“across her heart lizards were treading tenderly” – Guest Poetry Blog Series #24 – Part Two of Two – U.S. Poet J.I. Kleinberg Introduces U.S. Poet/Artist Joanna Thomas

—15—

wolfsbane.bumblebee.
buttercup.rununculus.
bela lugosi.

Joanna Thomas, from u.v.u.lar.i.a.: wild flower haiku field book , a haiku chapbook inspired by participation in the 2023 Seabeck Haiku Getaway.

J.I. (JUDY) KLEINBERG FEATURES U.S. POET AND ARTIST JOANNA THOMAS

I was well on my way to writing about Ellen Bass, a poet whose work I so admire, when I veered delightedly off-track to introduce a person whose work you may not know, but should: Joanna Thomas. Brilliant, prolific, and deeply imaginative, Joanna (“Joey” to her friends) is artist and poet in equal measures.

From her home in Ellensburg, a university town in the middle of Washington State, Joanna creates collage, poetry, and books that reflect her eclectic interests and passion for language. Her work has been widely published and anthologized and her chapbooks include [ache] [blur] [cut]: sonnets (Open Country Press, 2023), winner of the Open Country Chapbook Prize, selected by Melissa Kwasny; blue•bird (bloo-burd) (Milk & Cake Press, 2021); plus hand-stitched, limited-edition booklets, including Leonardo’s Lady Explains Herself (Dogtown Press, 2018) and u.vu.lar.i.a: wild flower haiku field book (2023). Her oeuvre also includes one-of-a-kind artist’s books such as Modern Dressmaking Made Easy and Fodder, plus an assortment of volumes in the Untitled series.

Whether her medium is collage, words, or both, here’s what most impresses me about Joanna’s work: her expansive imagination; her ability to embrace, invent, and discard form; her flexibility and responsiveness; her blending of the visual and the verbal; her unpredictability; and her sense of humor. Her visuals are enormously rich, achieved with a limited palette: grays, blacks, browns, with a splash of color imparted by carbon blue, red pen, or a collaged snippet of ribbon or paper.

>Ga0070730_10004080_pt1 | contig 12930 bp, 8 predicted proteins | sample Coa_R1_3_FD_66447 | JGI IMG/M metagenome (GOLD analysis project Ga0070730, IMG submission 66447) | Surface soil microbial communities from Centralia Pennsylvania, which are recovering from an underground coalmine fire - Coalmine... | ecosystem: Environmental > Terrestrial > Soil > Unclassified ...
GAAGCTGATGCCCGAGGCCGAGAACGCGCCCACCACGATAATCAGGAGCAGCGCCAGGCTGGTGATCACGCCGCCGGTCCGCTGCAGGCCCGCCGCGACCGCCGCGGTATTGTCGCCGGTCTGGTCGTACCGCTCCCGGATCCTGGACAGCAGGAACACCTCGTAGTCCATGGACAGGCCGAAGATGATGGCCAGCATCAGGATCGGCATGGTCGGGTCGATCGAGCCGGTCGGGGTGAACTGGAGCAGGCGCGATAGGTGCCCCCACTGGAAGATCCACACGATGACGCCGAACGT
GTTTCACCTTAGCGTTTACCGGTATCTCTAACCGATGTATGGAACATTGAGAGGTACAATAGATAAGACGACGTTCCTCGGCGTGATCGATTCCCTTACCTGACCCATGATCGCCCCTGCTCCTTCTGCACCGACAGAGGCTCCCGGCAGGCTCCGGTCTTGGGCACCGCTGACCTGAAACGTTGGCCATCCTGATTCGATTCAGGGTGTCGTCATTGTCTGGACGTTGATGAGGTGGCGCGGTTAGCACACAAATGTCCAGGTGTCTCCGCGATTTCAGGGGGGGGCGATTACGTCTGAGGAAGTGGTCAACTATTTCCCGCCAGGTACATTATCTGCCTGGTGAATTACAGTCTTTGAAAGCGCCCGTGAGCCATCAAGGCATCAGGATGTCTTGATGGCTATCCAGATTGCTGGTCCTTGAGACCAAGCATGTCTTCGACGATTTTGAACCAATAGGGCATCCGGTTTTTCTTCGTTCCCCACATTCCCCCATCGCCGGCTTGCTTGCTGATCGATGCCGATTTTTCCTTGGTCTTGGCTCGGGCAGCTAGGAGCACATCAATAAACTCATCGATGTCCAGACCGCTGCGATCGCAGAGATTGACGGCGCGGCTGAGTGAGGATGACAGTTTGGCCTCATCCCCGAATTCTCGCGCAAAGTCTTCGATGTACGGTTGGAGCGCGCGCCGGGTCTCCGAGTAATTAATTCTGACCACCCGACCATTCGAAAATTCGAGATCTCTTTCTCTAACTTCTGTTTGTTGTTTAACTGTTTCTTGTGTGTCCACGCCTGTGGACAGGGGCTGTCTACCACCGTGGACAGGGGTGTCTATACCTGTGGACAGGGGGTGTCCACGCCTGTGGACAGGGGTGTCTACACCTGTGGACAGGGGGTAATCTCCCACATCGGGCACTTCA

[ache] [blur] [cut] is an alphabetical collection of 26 sonnets that trip and soar through history, popular culture, nature, art, poetry, biblical references, wordplay, and much more. Surprise enjambments, sudden turns, and overlapping meanings are all par for the course. Here’s L:

12 [long]

this could be a long story about john silver
or a short one about the happy life of francis
macomber or baby shoes for sale never worn
swashbuckling or lion hunting or gently swaying
in a hammock at duffy’s farm on pine island
bronze butterflies sifting sunlight in the exhale
of all things that float matthew mark luke john
milton all putting their two cents in about gardens
––eden gethsemane paradiso––and don’t forget
hieronymus all his earthly delights esconced
at the museo del prado all that voluptuous fruit
pluck pluck pluck while mary magdalene stands
on the stoop calling for lassie to come home
longing for love and so lonesome she could cry

Joanna Thomas from [ache] [blur] [cut] from Open Country Press, 2023

You can hear Joanna read [rain] another poem from [ache] [blur] [cut] on YouTube.